Changing Public Perceptions and Misconceptions: Joint Costs Explained
By Jarrod White and James Raftery
I n recent years supposed “watchdog agencies” and overzealous oversight agencies have decided to arbitrarily institute their own opinion of what accounting principles ought to be by, in part, ignoring Joint Cost Allocation and Generally Accepted Accounting Principles (GAAP). In doing so, they are ignoring the legitimate program element of Joint Activities thus wrongly tainting the public’s perception of the non-profits they appear to be targeting. This tactic plays into the perception they are trying to portray; nonprofits spend too much on overhead and not enough on their program missions. A recent article by Dan Pallota succinctly defined this common heartache for non-profits:
"Donors demand such low overhead costs that [the non-profit] can’t hire the talent or invest in the resources they need to maintain the status quo, let alone actually solve the vexing social problems that confront them."
Part of the problem, he goes on to say, is this misconception by the donor is often never challenged effectively. We want to help you face your donors confidently, having clear explanations, showing their donations are being used effectively.
A Joint Activity is a fundraising activity that also includes elements of another function, such as program, management and general, or membership development. Joint Costs are most commonly seen in direct mail and telemarketing campaigns, but it can include other activities.
Using Joint Costs shows a picture of financial efficiency more consistent with reality. However, groups like Charity Navigator and the Better Business Bureau feel this method is often abused and misleading. Therefore, they are digging deeper and in some cases, downgrading the charity's rating and reputation without valid reasoning. The NonProfit Times calls this change "going back to the dark ages when it comes to nonprofit accounting."
The Generally Accepted Accounting Principles (GAAP) adopted by the Financial Accounting Standards Board (FASB) established specific tests (key concepts shown below) we use to identify Joint Activities. With this, we can help you - and your reputation - steer clear of unwarranted scrutiny.
What does this all mean? As soon as your organization does more than ask, 'Please give to our organization', there's a possibility the activity might qualify as a Joint Activity. Common sense says, if you include a 'call to action' as part of the activity, Joint Costs are created and some of it can be moved out of fund-raising. However, it's certainly not that simple. There are additional factors that need to be considered.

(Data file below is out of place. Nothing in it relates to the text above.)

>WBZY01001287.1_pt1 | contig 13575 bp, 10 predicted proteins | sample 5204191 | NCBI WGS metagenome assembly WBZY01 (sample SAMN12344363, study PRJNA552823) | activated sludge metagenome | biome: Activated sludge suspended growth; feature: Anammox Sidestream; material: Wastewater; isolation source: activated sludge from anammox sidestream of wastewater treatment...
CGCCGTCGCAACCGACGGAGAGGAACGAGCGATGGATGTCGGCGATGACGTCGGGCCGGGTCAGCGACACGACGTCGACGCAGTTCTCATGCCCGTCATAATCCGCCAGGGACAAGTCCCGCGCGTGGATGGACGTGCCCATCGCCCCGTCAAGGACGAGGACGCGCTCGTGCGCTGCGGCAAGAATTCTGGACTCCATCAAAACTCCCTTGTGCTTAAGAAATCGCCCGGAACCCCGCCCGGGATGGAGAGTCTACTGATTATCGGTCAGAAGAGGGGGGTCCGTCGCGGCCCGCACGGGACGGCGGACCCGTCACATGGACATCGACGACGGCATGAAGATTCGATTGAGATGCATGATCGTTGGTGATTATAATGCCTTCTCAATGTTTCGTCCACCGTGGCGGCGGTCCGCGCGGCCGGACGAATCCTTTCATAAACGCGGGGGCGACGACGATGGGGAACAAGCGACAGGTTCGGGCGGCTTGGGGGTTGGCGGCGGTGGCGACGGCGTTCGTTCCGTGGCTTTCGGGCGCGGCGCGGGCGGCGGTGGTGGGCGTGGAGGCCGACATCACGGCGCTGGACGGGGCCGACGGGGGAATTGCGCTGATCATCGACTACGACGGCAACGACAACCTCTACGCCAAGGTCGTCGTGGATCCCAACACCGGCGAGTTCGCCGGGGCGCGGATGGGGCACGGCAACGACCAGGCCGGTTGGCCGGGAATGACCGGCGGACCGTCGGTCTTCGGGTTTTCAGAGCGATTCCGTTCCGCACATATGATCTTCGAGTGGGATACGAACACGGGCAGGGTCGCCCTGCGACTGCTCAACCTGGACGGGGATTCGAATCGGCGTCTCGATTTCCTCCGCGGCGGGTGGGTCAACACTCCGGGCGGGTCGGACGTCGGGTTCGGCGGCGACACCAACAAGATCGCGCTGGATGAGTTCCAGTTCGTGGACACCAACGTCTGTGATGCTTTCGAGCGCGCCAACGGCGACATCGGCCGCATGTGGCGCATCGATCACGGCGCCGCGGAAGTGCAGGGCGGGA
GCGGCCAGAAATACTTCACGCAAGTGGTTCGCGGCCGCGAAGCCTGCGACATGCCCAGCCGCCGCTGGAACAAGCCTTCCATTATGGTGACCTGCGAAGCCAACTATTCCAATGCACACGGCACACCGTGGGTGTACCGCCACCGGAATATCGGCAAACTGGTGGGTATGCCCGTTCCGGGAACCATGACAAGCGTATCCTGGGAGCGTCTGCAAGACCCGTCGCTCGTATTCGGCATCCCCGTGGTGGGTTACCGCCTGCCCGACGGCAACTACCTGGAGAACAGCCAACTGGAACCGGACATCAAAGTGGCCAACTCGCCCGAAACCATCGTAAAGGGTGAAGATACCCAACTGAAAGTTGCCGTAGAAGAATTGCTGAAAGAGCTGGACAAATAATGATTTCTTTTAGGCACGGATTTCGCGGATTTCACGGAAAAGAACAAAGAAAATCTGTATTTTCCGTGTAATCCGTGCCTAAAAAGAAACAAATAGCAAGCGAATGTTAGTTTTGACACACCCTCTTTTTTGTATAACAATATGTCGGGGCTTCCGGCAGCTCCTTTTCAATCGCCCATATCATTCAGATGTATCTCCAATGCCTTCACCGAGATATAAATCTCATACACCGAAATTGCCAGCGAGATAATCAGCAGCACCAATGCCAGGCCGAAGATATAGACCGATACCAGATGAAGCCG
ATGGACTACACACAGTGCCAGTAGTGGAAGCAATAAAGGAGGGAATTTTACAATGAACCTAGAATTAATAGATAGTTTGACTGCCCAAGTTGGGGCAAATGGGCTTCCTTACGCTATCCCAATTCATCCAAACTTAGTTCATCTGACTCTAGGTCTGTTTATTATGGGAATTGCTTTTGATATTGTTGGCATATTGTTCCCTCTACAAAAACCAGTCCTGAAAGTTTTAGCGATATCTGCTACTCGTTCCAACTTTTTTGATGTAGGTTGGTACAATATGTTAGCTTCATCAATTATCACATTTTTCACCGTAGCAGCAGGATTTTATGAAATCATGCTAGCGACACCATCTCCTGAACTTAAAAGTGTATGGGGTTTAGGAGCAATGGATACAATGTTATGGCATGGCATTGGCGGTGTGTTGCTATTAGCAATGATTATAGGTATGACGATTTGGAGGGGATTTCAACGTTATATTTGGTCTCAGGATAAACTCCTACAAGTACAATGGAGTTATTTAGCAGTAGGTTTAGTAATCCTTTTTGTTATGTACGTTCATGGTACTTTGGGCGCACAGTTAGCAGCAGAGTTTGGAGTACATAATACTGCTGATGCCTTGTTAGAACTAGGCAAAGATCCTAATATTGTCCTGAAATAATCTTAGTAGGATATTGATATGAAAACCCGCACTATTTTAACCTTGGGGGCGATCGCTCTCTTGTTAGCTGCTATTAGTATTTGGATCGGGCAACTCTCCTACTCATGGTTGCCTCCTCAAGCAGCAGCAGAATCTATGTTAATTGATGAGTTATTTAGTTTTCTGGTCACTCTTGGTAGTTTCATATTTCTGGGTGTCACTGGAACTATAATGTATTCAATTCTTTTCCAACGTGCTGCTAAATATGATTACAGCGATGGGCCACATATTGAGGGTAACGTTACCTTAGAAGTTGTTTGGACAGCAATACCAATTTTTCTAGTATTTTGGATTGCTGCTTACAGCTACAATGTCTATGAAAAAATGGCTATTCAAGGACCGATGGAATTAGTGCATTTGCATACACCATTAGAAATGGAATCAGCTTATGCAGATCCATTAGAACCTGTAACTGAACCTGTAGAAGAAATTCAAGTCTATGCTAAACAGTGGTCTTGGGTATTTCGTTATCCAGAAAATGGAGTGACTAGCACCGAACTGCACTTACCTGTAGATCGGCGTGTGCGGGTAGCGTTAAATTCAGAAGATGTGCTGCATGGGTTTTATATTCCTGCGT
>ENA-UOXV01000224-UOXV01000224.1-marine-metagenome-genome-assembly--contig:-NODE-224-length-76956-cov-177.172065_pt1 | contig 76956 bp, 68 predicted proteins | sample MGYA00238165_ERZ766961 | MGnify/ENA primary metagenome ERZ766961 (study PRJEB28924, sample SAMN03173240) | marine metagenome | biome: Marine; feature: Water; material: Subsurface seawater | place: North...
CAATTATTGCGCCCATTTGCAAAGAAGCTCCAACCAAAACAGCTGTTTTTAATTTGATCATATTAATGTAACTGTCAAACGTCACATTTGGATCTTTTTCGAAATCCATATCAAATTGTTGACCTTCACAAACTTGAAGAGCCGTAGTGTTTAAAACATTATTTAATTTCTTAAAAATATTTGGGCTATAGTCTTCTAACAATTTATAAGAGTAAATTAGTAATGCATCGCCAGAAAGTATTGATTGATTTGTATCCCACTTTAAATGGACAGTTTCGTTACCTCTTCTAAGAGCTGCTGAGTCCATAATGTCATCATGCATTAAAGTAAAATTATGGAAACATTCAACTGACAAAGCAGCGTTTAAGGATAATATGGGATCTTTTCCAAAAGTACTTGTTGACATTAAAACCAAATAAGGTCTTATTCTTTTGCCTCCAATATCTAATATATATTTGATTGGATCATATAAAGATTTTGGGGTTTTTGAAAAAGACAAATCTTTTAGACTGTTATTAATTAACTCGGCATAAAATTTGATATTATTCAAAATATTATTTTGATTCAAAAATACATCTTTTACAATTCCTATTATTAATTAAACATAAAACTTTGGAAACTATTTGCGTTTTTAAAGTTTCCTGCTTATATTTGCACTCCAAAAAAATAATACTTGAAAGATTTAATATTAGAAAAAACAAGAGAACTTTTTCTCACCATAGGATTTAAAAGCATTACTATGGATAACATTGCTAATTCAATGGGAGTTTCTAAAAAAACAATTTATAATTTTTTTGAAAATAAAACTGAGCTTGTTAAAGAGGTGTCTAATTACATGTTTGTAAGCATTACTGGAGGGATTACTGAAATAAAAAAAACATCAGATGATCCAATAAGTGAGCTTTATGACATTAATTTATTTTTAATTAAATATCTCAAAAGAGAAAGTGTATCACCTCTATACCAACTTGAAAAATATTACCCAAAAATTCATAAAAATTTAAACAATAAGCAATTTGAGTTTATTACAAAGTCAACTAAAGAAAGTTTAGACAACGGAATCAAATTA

First Test - Purpose of the Activity
Does the activity claim to meet program goals in addition to a fundraising request? OR Does the activity call for a specific action other than making contributions?
Is the majority of any party’s compensation or fee unrelated to the amount of contributions raised?
Second Test - Your Audience
Was the audience selected based on the ability or likelihood to contribute, including prior donors? OR Is the audience selected for program or management and general reasons?
Is the audience presented information that is not specific to fund raising?
Third Test - Content
Does the activity claim to meet program goals? OR Are the needs and benefits clearly explained or apparent?
Is the content focused on the organization's management or general activities?
Easy, right? Not exactly. Even when it seems obvious the answer is yes or no, we have experienced many examples of not so obvious explanations because each situation is unique. It's important to know if your activity meets this definition ahead of time so you and your team can record the activity properly. Call us and we'll guide you through your specific situation so you can get it right, the first time, every time.
Sources - Publications: Costs of Activities That Include Fundraising: Joint Activities (Thompson Reuters/PPC, online subscription)
FASB ASC 958-720-45 (FASB, online subscription)
SOP 98-2, Accounting for Costs of Activities of Not-for-Profit Organizations and State and Local Governmental Entities That Include Fund Raising (AICPA, FASB, online subscription)
Online: Charities Must Battle Public Misconceptions About Overhead Costs, Dan Pallotta, 09/14/14 (The Chronicle of Philanthopy, www.philanthropy.com, accessed 12/05/14)
How We Rate Charities' Financial Health (Charity Navigator, www.charitynavigator.org, accessed 11/4/14)
Tricks of the Charity Trade (American Institute of Philanthropy, Charity Rating Guide & Watchdog Report, www.charitywatch.org, accessed 10/30/14)
Watchdog Barks Louder on Cost Allocation Issues (The NonProfit Times, www.thenonprofittimes.com, accessed 10/29/14)
If you have any questions about this topic or any others relating to your finances, give us a call or email. We'll be happy to assist you.